Real journalism falling by wayside

On Nov. 2, the CEO of DNAinfo and Gothamist, Joe Ricketts, announced he would be shutting down both sites dedicated to local journalism. Ricketts claimed the move is due to a lack of economic success. However the announcement comes just one week after the combined newsroom of DNAinfo and Gothamist revealed plans to unionize. This episode is further proof of the deterioration of journalistic institutions and the need for more independent and publicly funded journalism.

The top priority of any good news source should be to report on stories that affect their readers. DNAinfo and Gothamist provided cities like New York, Chicago, Los Angeles and San Francisco with hyper-local, neighborhood-level reporting. Both sites did top-quality work, covering topics like crime and real estate development. Their objective of course, according to Ricketts, was always to make him and investors more money.

The sad fact is Ricketts did exactly what he was supposed to in this system. DNAinfo and Gothamist gave their readers quality journalism on stories that mattered, but they were unable to turn a profit. The only smart business decision for Ricketts to make was to shut down. The internet and other technological advancements involving breaking news have made traditional print journalism financially obsolete. Local newspapers around the country are shrinking and disappearing as local news falls by the wayside to the more attractive national news.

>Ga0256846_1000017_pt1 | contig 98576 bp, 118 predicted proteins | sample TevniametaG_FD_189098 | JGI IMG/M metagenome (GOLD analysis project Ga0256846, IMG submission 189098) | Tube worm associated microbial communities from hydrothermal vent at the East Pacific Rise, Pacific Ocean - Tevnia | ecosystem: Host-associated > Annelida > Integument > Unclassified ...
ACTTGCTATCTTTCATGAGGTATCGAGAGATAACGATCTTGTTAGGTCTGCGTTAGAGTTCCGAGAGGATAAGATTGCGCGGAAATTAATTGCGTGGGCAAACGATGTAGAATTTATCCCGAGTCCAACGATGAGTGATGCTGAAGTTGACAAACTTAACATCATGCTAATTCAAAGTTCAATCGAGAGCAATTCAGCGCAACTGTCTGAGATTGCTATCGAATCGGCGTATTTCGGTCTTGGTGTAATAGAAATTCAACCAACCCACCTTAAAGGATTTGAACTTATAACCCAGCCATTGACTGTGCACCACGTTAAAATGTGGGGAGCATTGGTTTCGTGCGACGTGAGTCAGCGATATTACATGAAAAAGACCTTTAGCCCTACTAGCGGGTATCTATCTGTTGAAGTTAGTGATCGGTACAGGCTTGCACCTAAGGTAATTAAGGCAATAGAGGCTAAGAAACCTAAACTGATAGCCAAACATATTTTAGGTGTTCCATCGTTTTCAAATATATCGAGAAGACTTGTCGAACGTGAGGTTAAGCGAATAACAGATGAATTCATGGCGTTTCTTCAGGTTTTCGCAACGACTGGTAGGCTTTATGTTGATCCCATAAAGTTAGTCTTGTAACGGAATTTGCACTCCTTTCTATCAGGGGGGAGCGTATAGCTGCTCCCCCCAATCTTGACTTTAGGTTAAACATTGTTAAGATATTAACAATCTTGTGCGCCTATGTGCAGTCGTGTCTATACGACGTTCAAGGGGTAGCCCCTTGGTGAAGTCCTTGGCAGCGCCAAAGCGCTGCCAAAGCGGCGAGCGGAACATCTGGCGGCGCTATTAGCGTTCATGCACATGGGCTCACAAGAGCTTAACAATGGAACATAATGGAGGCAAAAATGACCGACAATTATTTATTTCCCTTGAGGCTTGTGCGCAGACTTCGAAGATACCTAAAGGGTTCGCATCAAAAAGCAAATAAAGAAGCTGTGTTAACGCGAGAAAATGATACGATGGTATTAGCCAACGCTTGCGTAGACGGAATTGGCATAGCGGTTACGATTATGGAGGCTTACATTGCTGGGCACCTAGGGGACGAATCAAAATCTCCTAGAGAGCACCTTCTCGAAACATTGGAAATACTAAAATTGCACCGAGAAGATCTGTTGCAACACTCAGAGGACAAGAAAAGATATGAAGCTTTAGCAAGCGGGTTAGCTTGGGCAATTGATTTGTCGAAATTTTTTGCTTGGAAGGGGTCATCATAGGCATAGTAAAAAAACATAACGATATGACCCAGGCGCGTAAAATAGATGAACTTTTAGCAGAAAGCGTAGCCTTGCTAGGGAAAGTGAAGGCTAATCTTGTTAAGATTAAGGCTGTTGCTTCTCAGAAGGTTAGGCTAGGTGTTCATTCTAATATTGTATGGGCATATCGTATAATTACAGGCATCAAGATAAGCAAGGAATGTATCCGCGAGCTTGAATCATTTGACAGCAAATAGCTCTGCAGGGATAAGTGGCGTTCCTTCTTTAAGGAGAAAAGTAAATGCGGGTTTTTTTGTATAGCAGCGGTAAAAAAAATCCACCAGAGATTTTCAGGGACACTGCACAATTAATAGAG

The national news reporting that is actually able to make a profit most often comes in the form of cable news. Networks like CNN, Fox News and MSNBC have seen their popularity rise since the launch of CNN in 1980. This is not a good trend for the American news consumer.

In 2016, CNN, Fox News and MSNBC reported a combined revenue of over $5 billion, according to Pew Research Center. There is already so much money tied up in cable news, and the network executive’s thirst for more profits cannot be quenched. The only way for these networks to keep making more money is to make sure viewers keep tuning in by airing entertaining stories with no news value. They are sacrificing editorial quality for more entertaining stories that have less actual impact on the viewers’ lives.

One striking example of this is CNN’s coverage of Malaysia Airlines Flight 370 that disappeared without a trace in March of 2014. Understandably, this was a shocking incident that deserved coverage when it happened.

Following the spike in ratings, CNN provided almost around-the-clock coverage on the topic for over a month. In that time, there were plenty of other stories that had more impact on their viewers, which CNN chose to ignore in favor of their missing plane coverage. CNN received criticism for their over-coverage, but did not care as long as viewers tuned in.

This is why the need for publicly funded journalism is now so important. Journalists are society’s watchdog. Without the strong reporting of independent journalists our democracy could come apart at the seams. If we do not act now, all news will become fluff pieces used to distract us from unjust actions taking place behind the scenes.

Outlets such as PBS and NPR are already funded by public grants and member station dues. They are able to report on actual news stories that directly affect the viewers rather than producing more entertaining content with little substance. Unfortunately, it is not enough. Quality news reporting is rapidly deteriorating in this country. We all suffer because of it. The U.S. needs to invest in more publicly funded media to preserve the arts, education and investigative journalism.

Photo provided by Michael via flickr

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